Using OpenTracing with Istio/Envoy

Sidecar proxies offer a very simple way to get started with observability and get monitoring data without any in-process instrumentation. This is a big advantage because instrumentation can be considered the hardest part when deploying monitoring and specially tracing in large scale distributed systems. In this post we will look at advantages and drawbacks of this approach and how OpenTracing helps.


Saying that sidecar proxy requires no instrumentation for tracing is not totally true. It is necessary to pass some headers from inbound to outbound requests. If the service is at the end of the chain no instrumentation is required. This looks pretty amazing right?

In helloworld style apps this is very straightforward, however with increased complexity passing headers around might become inconvenient. Imagine adjusting business layer interfaces to pass set of headers, of course it can be done in a a less intrusive way, for instance storing headers in thread locals. If we will try to automate this we will actually endup writing sort of instrumentation of the framework we are using. Then we should first consider whether there are existing solutions already available for this problem.

In open-source there are several instrumentation libraries and tracers which can be used. In this post we will focus on OpenTracing.


Using only Envoy for tracing

In this section we will briefly look at how headers propagation may look like. The following code snippet shows Spring controller with chaining endpoint.

There is nothing really special, this code can be easily imported into a helper function to slim down the endpoint method. As we pointed out before the problem might be if calls to downstream services are made inside the business layer, then headers propagation might require some refactoring. Someone can eventually forget to pass the headers alltogether. In the next section we will solve this problem by using OpenTracing integrations.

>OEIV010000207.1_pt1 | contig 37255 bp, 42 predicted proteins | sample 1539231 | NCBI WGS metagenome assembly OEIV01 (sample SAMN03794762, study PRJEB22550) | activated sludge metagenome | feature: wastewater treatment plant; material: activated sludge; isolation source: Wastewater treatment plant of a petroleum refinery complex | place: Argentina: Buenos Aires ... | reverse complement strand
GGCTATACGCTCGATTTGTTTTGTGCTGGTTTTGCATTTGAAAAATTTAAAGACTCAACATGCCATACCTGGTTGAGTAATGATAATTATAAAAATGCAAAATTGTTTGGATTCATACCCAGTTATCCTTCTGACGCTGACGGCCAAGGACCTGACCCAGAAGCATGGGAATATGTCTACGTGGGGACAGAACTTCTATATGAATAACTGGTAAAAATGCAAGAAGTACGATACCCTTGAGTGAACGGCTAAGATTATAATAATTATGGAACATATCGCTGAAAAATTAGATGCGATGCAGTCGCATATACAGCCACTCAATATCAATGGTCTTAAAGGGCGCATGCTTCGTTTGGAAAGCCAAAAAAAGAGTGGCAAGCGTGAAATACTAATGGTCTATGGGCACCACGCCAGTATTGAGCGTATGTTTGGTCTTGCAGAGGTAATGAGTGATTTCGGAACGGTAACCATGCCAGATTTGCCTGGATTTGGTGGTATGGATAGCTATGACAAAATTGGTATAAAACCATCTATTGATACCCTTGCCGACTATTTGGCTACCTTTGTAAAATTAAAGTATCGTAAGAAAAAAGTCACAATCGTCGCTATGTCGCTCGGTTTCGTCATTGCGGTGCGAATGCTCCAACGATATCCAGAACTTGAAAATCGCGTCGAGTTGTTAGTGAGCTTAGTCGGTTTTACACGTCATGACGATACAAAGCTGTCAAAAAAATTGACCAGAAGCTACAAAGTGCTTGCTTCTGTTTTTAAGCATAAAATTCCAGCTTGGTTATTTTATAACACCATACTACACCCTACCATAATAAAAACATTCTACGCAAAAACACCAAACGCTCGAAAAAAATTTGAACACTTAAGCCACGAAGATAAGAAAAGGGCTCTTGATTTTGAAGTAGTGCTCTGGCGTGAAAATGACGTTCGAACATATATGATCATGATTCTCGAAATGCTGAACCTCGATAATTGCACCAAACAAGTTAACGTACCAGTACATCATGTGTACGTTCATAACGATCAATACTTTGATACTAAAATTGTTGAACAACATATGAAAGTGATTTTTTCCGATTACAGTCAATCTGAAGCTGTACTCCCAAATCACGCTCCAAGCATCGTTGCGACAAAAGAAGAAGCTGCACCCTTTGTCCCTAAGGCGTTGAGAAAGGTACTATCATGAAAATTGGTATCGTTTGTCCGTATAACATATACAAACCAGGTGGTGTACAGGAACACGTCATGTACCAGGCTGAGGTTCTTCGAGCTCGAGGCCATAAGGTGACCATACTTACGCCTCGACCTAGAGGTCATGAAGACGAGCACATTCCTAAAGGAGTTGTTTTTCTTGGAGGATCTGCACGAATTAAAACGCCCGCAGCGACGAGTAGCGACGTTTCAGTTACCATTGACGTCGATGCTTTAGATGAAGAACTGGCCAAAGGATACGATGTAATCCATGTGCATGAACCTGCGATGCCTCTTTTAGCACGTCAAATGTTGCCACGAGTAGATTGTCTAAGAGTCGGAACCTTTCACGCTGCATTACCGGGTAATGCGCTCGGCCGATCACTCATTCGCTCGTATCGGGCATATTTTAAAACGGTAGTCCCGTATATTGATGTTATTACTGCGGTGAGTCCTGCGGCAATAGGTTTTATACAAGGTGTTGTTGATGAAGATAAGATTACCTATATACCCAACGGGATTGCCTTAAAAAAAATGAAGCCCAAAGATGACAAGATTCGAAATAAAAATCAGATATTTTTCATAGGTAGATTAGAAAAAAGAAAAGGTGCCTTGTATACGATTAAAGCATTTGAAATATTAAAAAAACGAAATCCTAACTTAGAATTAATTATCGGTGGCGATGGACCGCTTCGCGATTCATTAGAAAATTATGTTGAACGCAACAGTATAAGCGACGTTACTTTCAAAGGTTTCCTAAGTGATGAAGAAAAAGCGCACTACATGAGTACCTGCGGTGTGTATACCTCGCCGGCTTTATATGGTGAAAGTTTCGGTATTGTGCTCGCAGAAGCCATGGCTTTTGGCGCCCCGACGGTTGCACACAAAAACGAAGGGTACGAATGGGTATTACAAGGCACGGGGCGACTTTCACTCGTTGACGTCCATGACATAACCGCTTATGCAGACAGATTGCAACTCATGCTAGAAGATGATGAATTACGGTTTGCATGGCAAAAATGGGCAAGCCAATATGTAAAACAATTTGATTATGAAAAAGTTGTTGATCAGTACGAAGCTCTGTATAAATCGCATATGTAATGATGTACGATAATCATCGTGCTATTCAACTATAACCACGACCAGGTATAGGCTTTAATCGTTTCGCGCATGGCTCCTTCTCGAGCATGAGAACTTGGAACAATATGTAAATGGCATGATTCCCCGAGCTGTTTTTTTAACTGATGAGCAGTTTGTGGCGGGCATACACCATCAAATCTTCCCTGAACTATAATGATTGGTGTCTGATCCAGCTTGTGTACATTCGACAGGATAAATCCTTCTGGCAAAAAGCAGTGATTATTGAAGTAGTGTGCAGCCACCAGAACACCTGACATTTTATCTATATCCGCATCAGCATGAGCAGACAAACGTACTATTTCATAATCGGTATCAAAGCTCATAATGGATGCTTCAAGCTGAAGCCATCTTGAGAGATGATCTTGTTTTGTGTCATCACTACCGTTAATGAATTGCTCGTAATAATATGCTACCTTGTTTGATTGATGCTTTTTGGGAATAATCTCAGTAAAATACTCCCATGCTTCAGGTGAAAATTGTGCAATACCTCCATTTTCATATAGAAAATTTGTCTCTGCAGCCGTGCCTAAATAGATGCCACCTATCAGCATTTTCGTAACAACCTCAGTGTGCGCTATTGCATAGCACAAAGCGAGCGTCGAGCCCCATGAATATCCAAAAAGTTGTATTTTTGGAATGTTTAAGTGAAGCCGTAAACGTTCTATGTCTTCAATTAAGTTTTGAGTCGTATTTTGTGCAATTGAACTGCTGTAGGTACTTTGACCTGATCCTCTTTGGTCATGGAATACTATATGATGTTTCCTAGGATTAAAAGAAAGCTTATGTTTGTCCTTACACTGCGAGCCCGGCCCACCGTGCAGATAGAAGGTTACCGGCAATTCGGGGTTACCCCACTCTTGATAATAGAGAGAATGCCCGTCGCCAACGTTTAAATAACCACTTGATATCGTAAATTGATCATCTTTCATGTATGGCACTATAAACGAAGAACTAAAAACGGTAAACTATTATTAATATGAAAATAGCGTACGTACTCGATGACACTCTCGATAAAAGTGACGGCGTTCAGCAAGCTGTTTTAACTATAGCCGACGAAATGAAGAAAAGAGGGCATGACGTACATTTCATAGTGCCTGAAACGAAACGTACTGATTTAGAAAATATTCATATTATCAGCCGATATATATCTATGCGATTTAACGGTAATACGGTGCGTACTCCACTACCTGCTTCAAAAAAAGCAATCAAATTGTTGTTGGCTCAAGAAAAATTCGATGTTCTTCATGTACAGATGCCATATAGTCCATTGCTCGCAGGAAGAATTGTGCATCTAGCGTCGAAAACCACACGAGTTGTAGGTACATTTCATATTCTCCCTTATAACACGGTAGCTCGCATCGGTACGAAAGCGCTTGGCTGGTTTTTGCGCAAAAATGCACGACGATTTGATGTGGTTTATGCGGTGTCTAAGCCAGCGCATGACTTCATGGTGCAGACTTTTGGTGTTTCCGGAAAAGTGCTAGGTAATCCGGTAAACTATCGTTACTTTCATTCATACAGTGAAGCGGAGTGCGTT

Envoy and OpenTracing

Now we are going to add OpenTracing instrumentation to our application. Spring Boot can be instrumented just by adding a JAR to the classpath. Auto configurations will add all necesary tracing code to the app without any further developer interaction. The Spring Boot instrumentation artifact is opentracing-spring-cloud-starter [1].

OpenTracing is vendor neutral and therefore we also have to supply a tracer implementation. In this case we are going to use jaeger-java-client [2]. As the very last thing we have to instantiate and configure the tracer bean. Note that Envoy uses B3 propagation which is not enabled in Jaeger by default and has to be registered explicitly:

Now let’s deploy Istio, Jaeger and our application into Kubernetes running on minikube. All instructions can be found in the readme [3]. Once everything is up and running we can make some requests to /chaining endpoint.

Trace for /chaining endpoint

Generally speaking there are two latency rules which apply for proxy spans: the first is that duration of the proxy client span is always shorter as the original duration. The second rule is exactly the opposite and the duration of proxy server span is always longer. Proxy spans on the figure above have name default-route.

The first span is an ingress Istio span then follows a server span created in Envoy proxy for /chaining endpoint. The third span is created inside the monitored process via OpenTracing. The most interesting is the fourth span with name GET which represents a client request for /hello endpoint. This is interesting because of the duration difference to its proxy (child span). The duration captured inside the process is 102.92ms whereas the proxy span says that the request took only 14.24ms. Why is there so much difference? Maybe the HTTP client library is slow, maybe class loading took longer or creating a connection in Java. If we repeat the request the difference significantly decreases. The root cause of this latency problem was probably class loading in JVM.

Let’s continue with different span and have a closer look at a server span /chaining reported from the process using OpenTracing:

Within the logs associated with the span we can see which controller method was invoked. If there were redirects it would show in exactly what method the time was spent. This time we are lucky because everything worked es expected, however if there was an exception, instrumentation would capture it and put it into these logs alongside with the stack trace. Again it is a very valuable information for the root cause analysis.


Conclusion

We have seen that tracing with only Envoy is very simple to setup. It does not require any additional libraries, however there are still some actions needed for headers propagation. This can be done automatically with OpenTracing and it also adds more visibility into the monitored process.